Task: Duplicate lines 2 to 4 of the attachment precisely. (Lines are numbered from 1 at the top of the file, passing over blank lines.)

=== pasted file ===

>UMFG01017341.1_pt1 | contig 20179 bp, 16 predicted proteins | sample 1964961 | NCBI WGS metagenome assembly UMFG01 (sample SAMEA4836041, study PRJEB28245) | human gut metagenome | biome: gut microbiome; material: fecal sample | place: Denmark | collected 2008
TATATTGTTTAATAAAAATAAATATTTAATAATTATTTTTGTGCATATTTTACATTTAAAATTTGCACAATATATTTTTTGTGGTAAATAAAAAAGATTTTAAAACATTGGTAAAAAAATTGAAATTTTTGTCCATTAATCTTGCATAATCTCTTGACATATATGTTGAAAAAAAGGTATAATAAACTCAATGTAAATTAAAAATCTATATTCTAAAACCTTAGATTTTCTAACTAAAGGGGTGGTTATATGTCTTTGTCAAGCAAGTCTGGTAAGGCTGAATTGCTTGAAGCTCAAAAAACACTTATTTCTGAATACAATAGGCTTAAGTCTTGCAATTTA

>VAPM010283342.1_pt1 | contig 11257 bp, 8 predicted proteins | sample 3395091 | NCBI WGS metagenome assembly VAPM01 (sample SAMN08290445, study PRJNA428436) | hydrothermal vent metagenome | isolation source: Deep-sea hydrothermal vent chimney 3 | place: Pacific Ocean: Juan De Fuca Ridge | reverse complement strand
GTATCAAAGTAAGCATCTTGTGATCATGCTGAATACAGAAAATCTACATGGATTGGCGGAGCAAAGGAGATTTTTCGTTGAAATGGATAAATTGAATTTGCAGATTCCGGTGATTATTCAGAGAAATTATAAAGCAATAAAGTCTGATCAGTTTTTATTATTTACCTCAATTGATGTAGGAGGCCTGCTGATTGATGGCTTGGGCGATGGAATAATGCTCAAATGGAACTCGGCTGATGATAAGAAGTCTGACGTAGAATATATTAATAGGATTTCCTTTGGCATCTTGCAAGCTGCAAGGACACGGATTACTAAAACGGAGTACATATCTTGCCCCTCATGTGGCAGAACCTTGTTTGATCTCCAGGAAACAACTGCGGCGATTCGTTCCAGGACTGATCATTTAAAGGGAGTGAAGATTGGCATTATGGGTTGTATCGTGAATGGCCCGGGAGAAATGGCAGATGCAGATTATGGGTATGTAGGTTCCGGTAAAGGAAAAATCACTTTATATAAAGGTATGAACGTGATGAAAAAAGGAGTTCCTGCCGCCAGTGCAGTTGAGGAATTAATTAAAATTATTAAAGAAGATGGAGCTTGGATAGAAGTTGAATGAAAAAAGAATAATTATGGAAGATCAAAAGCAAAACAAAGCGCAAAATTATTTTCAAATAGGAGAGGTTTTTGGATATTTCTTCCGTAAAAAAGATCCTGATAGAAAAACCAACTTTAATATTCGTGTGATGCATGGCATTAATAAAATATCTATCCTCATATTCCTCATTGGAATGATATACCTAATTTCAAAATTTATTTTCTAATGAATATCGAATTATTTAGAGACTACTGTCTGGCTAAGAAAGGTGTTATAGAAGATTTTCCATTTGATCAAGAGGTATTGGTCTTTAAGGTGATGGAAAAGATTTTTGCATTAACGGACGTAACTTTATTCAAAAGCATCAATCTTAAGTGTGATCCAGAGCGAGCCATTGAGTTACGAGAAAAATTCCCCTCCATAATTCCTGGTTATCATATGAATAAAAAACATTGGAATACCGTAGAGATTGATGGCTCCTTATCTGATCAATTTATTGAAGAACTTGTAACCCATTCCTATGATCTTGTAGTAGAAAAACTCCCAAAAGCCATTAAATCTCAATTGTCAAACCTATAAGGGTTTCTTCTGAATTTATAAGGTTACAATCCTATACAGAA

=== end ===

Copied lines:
TATATTGTTTAATAAAAATAAATATTTAATAATTATTTTTGTGCATATTTTACATTTAAAATTTGCACAATATATTTTTTGTGGTAAATAAAAAAGATTTTAAAACATTGGTAAAAAAATTGAAATTTTTGTCCATTAATCTTGCATAATCTCTTGACATATATGTTGAAAAAAAGGTATAATAAACTCAATGTAAATTAAAAATCTATATTCTAAAACCTTAGATTTTCTAACTAAAGGGGTGGTTATATGTCTTTGTCAAGCAAGTCTGGTAAGGCTGAATTGCTTGAAGCTCAAAAAACACTTATTTCTGAATACAATAGGCTTAAGTCTTGCAATTTA

>VAPM010283342.1_pt1 | contig 11257 bp, 8 predicted proteins | sample 3395091 | NCBI WGS metagenome assembly VAPM01 (sample SAMN08290445, study PRJNA428436) | hydrothermal vent metagenome | isolation source: Deep-sea hydrothermal vent chimney 3 | place: Pacific Ocean: Juan De Fuca Ridge | reverse complement strand
GTATCAAAGTAAGCATCTTGTGATCATGCTGAATACAGAAAATCTACATGGATTGGCGGAGCAAAGGAGATTTTTCGTTGAAATGGATAAATTGAATTTGCAGATTCCGGTGATTATTCAGAGAAATTATAAAGCAATAAAGTCTGATCAGTTTTTATTATTTACCTCAATTGATGTAGGAGGCCTGCTGATTGATGGCTTGGGCGATGGAATAATGCTCAAATGGAACTCGGCTGATGATAAGAAGTCTGACGTAGAATATATTAATAGGATTTCCTTTGGCATCTTGCAAGCTGCAAGGACACGGATTACTAAAACGGAGTACATATCTTGCCCCTCATGTGGCAGAACCTTGTTTGATCTCCAGGAAACAACTGCGGCGATTCGTTCCAGGACTGATCATTTAAAGGGAGTGAAGATTGGCATTATGGGTTGTATCGTGAATGGCCCGGGAGAAATGGCAGATGCAGATTATGGGTATGTAGGTTCCGGTAAAGGAAAAATCACTTTATATAAAGGTATGAACGTGATGAAAAAAGGAGTTCCTGCCGCCAGTGCAGTTGAGGAATTAATTAAAATTATTAAAGAAGATGGAGCTTGGATAGAAGTTGAATGAAAAAAGAATAATTATGGAAGATCAAAAGCAAAACAAAGCGCAAAATTATTTTCAAATAGGAGAGGTTTTTGGATATTTCTTCCGTAAAAAAGATCCTGATAGAAAAACCAACTTTAATATTCGTGTGATGCATGGCATTAATAAAATATCTATCCTCATATTCCTCATTGGAATGATATACCTAATTTCAAAATTTATTTTCTAATGAATATCGAATTATTTAGAGACTACTGTCTGGCTAAGAAAGGTGTTATAGAAGATTTTCCATTTGATCAAGAGGTATTGGTCTTTAAGGTGATGGAAAAGATTTTTGCATTAACGGACGTAACTTTATTCAAAAGCATCAATCTTAAGTGTGATCCAGAGCGAGCCATTGAGTTACGAGAAAAATTCCCCTCCATAATTCCTGGTTATCATATGAATAAAAAACATTGGAATACCGTAGAGATTGATGGCTCCTTATCTGATCAATTTATTGAAGAACTTGTAACCCATTCCTATGATCTTGTAGTAGAAAAACTCCCAAAAGCCATTAAATCTCAATTGTCAAACCTATAAGGGTTTCTTCTGAATTTATAAGGTTACAATCCTATACAGAA